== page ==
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From Missionaries to Pilgrims

Brad Chapman (right) leads the pilgrimage in PNG.
Brad Chapman (right) leads the pilgrimage in PNG.

This year, on August 10th, Anglicans in Papua New Guinea will celebrate the 119th birthday of their church. People living in the villages of Wedau and Wamira, near the place where the first Anglican missionaries from Australia came ashore, still proudly share the memories of their parents and grandparents who greeted those strange, white-skinned foreigners.

Australian priests Albert Maclaren and Copland King arrived in Bartle Bay aboard a whale boat, unsure of the reception that they would receive from the local people. 119 years on, I accompanied a group from the parish of Aspley-Albany Creek in Brisbane on a dinghy voyage that mirrored the approach to Dogura taken by Maclaren and King. Unlike those pioneer missionaries, we were aided by a 40 horse-power motor, a skilled local dinghy operator, and the certain knowledge that our coming was anticipated and welcomed by the people of Dogura and its surrounding villages.

We arrived in Dogura as ‘Pilgrims’ rather than ‘Missionaries’. We had much to learn, many questions to ask, much to be inspired by, and time to reflect upon our own mission context from a cross-cultural perspective. As a group we were hosted by the local community and welcomed as visitors to ABM projects and Anglican Church ministries. We spent time in the local village, visited schools and churches, worshipped with the people of Wamira and tried to climb Mt Pasipasi. Each day began and ended with prayer from the PNG prayer book and reflection on different components of mission. Lack of electricity, running water, roads and mobile phones helped us to focus on the simple things of life as we journeyed together.

proudly recalling the arrival of the first missionaries these men from Wamira hold a photograph.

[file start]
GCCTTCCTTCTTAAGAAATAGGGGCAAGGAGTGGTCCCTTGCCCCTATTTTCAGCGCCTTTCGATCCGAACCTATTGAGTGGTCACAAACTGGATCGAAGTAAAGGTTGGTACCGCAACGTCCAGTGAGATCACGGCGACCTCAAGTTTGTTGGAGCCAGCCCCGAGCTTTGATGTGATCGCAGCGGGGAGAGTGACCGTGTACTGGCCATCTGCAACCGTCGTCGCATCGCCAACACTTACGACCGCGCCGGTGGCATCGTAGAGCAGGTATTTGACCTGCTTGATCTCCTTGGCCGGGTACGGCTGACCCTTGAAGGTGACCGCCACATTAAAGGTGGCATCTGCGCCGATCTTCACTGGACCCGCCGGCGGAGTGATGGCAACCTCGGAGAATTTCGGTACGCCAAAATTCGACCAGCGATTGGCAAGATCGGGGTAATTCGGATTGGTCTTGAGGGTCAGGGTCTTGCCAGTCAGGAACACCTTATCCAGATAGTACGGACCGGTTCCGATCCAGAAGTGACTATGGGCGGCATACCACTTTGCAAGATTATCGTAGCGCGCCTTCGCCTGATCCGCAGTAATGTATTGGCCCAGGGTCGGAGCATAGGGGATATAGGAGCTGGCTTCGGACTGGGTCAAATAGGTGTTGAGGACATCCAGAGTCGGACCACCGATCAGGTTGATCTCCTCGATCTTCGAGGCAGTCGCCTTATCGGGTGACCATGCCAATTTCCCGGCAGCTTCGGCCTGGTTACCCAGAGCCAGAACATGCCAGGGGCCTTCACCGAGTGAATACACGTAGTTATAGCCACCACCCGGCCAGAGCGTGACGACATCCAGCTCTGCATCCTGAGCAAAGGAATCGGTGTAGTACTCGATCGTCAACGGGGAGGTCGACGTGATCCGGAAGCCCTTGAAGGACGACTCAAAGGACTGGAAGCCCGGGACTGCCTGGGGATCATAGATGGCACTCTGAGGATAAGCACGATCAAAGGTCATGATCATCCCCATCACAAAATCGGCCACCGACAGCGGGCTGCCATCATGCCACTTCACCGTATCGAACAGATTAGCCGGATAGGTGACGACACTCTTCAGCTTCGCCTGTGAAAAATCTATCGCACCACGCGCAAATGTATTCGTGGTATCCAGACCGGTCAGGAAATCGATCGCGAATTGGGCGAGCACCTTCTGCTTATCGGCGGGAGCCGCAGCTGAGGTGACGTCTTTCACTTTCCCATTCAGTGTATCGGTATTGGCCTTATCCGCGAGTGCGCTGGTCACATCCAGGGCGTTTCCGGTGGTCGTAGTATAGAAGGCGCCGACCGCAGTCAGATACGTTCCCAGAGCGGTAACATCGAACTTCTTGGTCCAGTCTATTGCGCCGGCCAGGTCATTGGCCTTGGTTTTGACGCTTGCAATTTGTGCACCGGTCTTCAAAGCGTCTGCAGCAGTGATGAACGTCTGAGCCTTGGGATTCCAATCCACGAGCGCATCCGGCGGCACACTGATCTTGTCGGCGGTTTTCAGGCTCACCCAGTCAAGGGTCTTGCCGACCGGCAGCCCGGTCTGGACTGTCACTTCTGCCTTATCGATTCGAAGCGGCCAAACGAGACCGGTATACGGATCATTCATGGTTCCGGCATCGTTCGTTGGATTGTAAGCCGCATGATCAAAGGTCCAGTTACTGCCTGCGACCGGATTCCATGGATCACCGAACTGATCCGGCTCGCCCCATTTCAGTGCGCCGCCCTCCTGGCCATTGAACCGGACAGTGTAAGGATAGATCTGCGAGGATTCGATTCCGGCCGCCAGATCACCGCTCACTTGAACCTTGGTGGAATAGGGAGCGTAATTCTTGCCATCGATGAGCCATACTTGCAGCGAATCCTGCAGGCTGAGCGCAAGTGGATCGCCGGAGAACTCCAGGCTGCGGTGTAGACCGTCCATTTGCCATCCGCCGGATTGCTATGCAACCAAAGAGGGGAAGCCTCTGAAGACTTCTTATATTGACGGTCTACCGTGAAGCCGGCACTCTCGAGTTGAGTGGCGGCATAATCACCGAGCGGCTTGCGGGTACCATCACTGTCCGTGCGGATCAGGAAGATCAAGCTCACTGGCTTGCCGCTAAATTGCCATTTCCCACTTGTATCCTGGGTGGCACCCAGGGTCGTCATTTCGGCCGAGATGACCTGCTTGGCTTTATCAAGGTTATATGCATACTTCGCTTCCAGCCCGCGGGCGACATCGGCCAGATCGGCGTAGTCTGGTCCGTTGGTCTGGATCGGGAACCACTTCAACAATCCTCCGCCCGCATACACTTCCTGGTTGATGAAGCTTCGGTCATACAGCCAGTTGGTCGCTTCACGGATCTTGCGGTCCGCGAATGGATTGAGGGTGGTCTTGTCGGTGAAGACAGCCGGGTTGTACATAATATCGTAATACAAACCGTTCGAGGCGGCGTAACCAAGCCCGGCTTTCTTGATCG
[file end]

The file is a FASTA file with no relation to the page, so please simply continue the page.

Proudly recalling the arrival of the first missionaries,
these men from Wamira hold a photograph.

Dogura is a place that speaks of the past, present and future of the Anglican Church in Papua New Guinea. Over the last century, hundreds of missionaries from Australia and other places have spent time in Dogura as they have served alongside the people of Papua New Guinea as priests, teachers, healers, builders and administrators. Each of these people proclaimed, by their work and example, the love of God and the meaning of Christianity. Today the Anglican Church in Papua New Guinea contains more priests, teachers, healers, builders and administrators than ever before. They are missionaries who continue to interpret and manifest the call of God’s mission for the contemporary challenges of PNG society. The most striking difference between these new missionaries and the missionaries of one hundred years ago is that there are almost no white faces among them. The leaders of today’s Anglican Church of Papua New Guinea come from the highlands, the islands and the coastal regions of their own country. They face a ministry environment which is charactarised by a young population, urban migration, the influx of Western cultural influences and disease threats from malaria, tuberculosis, and HIV and AIDS.

The last one hundred and nineteen years have held many challenges for the Anglican Church in PNG. Tropical disease almost wiped out the first Anglican presence at Dogura. Since then the church has faced world wars, natural disasters, independence and financial hardship. From each challenge, Anglicans in PNG have emerged united and resolute. They have grown in number and in strength; learned through trial and setback; and exist today as neighbour, Papua New Guinea.

The Anglican Board of Mission maintains a close relationship with our Sisters and Brothers in the Anglican Church of Papua New Guinea. In response to priorities identified by the church in PNG, ABM directs donations from Australian parishes and schools to hundreds of projects covering water and sanitation, health, education, school fees, ministry, evangelism, gender equality and theological formation. In return, the people of Papua New Guinea have much to teach to Australians. Every time I visit PNG I am impressed by the authenticity and warmth of welcome, the close support networks of village life and the sacrifice and dedication of thousands of people who love God and are serving their neighbours. Once-upon-a-time the Anglican Church in PNG was a baby church, born of the missionary endeavours of a parent church in Australia. Today, the church in Australia relates to our Brothers and Sisters in PNG as equals in a partnership of mutual benefit and respect. God calls us all to be engaged in mission, not just in our own communities, but throughout the world.

Today, Richard Rabiafi, the General Secretary of the Anglican Church of PNG is a member of ABM’s Church to Church Committee. Priests from PNG regularly serve in Australian parishes under ABM’s encounter program. And Australians travelling to the church in PNG are no longer regarded as missionaries but as pilgrims, journeying together with the people of God, learning and being inspired by a vibrant church in a different culture.

Brad Chapman,
ABM Education Missioner

August 2010

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